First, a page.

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ARTS AND SCIENCES,
ORIGINAL INTRODUCTORY ESSAYS
UPON THE SUBJECT OF EACH LESSON.
FOR THE USE OF SCHOOLS AND YOUNG PERSONS.
CONTAINING A GENERAL EXPLICATION OF THE
Fundamental Principles and Facts of the Sciences,
DIVIDED INTO LESSONS,
WITH QUESTIONS SUBJOINED TO EACH, FOR THE EXAMINATION OF PUPILS.
BY THE REV. J. JOYCE,
AUTHOR OF “SCIENTIFIC DIALOGUES,” &c.
A NEW EDITION,
REVISED, CORRECTED, AND ENLARGED WITH FOUR ADDITIONAL LESSONS.
ILLUSTRATED WITH WOOD ENGRAVINGS.
PRINTED BY HARRISON AND SON, LONDON GAZETTE OFFICE, ST. MARTIN'S LANE;
The ingenious Author gives the following recommendatory description of this work. “ The object and design of this little work will be obvious, from a very cursory view of its contents. It is intended as introductory to the knowledge of the Arts and Sciences, and it is hoped that it will be found calculated to inform the mind in regard to many of the most important topics with which young persons of both sexes ought to be acquainted.
“In most of our larger schools the study of the sciences is neglected, because the method of teaching them has been so different from that which is resorted to in their other exercises. Children are required to learn by rote the rules of grammar, and the application of these rules is left for future reading. This Introduction is drawn up to facilitate the acquisition of natural and experimental knowledge upon a similar plan. The lessons consist of a series of short sentences to be committed to memory: they all contain facts not only necessary to be known by every well-educated youth, but will be found applicable and of obvious utility in their advanced and more mature studies: and in cases that require them, illustrations of the subject, and figures adapted to it, are subjoined.
" The questions at the end of each lesson, which are numbered, to correspond with the facts to be learned by heart, will afford the instructor an easy method of examination, as well for classes in schools, as for individuals educated under the domestic roof.”
The editor of the present improved edition needs to say but little if any thing more: except that to this edition have been added FOUR ORIGINAL LESSONS ON ANATOMY AND PHYSIOLOGY, which it is hoped, will not only render the work more complete, but will afford the youthful reader just ideas concerning the structure of the human body, and the science of life. He can confidently recommend the work to parents, pupils, and instructors, as containing much useful matter, in a cheap and convenient form: and can conscientiously affirm, that it will be found one of the most useful and satisfactory epitomes of human knowledge which has ever yet been published.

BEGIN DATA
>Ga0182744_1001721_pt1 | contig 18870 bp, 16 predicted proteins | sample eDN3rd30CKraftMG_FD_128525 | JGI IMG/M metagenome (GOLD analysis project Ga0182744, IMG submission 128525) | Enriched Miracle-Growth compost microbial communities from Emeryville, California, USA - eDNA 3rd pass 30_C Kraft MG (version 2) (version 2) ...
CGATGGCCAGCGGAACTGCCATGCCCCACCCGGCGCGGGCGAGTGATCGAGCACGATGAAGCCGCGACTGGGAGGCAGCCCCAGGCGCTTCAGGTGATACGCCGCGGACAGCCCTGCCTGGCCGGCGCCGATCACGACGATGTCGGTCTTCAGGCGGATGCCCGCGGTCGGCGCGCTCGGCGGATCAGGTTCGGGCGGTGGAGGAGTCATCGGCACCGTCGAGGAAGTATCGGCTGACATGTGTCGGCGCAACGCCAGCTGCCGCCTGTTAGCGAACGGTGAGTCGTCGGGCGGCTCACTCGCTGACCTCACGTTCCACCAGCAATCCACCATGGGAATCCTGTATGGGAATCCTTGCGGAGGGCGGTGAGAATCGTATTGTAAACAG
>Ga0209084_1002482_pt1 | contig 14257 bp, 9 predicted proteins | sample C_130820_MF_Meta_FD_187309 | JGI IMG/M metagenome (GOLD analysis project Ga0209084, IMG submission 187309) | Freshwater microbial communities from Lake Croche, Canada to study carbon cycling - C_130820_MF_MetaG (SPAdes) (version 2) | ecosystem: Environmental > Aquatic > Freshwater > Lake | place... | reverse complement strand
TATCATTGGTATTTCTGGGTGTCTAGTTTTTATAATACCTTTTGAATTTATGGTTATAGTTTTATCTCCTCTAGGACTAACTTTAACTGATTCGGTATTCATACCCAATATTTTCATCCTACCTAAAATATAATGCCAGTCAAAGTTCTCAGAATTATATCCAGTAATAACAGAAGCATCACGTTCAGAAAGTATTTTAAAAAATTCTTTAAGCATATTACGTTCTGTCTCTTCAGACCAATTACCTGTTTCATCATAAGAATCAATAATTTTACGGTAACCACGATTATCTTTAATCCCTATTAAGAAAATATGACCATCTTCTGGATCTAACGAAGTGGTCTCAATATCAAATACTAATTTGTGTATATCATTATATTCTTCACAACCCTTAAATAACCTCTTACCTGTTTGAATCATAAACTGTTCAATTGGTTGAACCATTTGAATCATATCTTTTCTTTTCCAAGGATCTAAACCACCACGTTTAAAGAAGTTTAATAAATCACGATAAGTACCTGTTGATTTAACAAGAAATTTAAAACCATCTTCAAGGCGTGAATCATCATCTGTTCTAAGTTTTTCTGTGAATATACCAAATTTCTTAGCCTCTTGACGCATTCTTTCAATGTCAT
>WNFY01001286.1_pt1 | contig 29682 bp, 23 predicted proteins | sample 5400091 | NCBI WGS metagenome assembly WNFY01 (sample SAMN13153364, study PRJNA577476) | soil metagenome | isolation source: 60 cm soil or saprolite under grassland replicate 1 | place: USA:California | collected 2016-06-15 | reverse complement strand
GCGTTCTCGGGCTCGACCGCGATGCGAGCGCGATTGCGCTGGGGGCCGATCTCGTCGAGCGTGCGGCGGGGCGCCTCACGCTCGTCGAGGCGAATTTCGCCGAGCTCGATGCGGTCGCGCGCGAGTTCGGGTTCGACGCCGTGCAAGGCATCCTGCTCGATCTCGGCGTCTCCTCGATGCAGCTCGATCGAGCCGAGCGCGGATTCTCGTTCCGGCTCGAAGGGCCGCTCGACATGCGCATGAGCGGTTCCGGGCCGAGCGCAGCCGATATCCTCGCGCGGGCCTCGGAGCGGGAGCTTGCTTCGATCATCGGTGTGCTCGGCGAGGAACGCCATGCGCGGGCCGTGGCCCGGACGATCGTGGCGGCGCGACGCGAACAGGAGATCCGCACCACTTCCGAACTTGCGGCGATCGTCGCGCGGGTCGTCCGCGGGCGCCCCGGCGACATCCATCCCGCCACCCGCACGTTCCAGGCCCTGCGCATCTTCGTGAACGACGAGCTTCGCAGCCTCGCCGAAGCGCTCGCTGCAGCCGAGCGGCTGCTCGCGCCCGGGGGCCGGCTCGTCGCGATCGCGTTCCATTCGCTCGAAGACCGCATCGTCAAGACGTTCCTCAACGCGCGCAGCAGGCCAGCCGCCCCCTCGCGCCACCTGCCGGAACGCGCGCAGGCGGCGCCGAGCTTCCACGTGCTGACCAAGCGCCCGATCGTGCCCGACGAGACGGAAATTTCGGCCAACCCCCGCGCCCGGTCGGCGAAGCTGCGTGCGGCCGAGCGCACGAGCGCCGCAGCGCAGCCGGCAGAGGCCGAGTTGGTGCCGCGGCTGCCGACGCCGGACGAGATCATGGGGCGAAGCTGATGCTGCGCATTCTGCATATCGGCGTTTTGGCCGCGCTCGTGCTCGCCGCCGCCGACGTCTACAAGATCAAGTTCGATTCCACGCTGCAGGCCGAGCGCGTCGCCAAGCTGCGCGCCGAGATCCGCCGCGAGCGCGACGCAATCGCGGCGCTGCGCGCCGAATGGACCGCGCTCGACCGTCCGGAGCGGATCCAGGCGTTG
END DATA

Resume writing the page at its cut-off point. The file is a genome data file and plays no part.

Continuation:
Those who are familiar with the labours and difficulties of instruction, will agree with him, that it is not so easy a matter as might at first be supposed, for one intimately acquainted with an art or a science, to introduce another even to the elements of it. He may begin at the beginning, define terms, lay down general principles, deduce particular truths, and go on regularly clearing as he goes, and leaving nothing for an after parenthesis ; and yet, only overwhelm the memory, perplex the reason, and ultimately disgust his pupil with the subject. Such a plan is no doubt the most natural to the tutor, and the most proper for any one who, in some degree already acquainted with the subject, would yet wish to refresh his memory upon it. He knows how the terms defined are to come into play and whither the general principles tend; and, therefore, what he is about. He sees that the arrangement is, perhaps, the best that can be adapted for the science abstractedly considered, the one that will most concisely develope truth, and is least liable to lead to repetition; and he has that satisfaction which arises from the contemplation of order.
A mind totally unacquainted with the subject knows nothing of all this. With such an one the editor will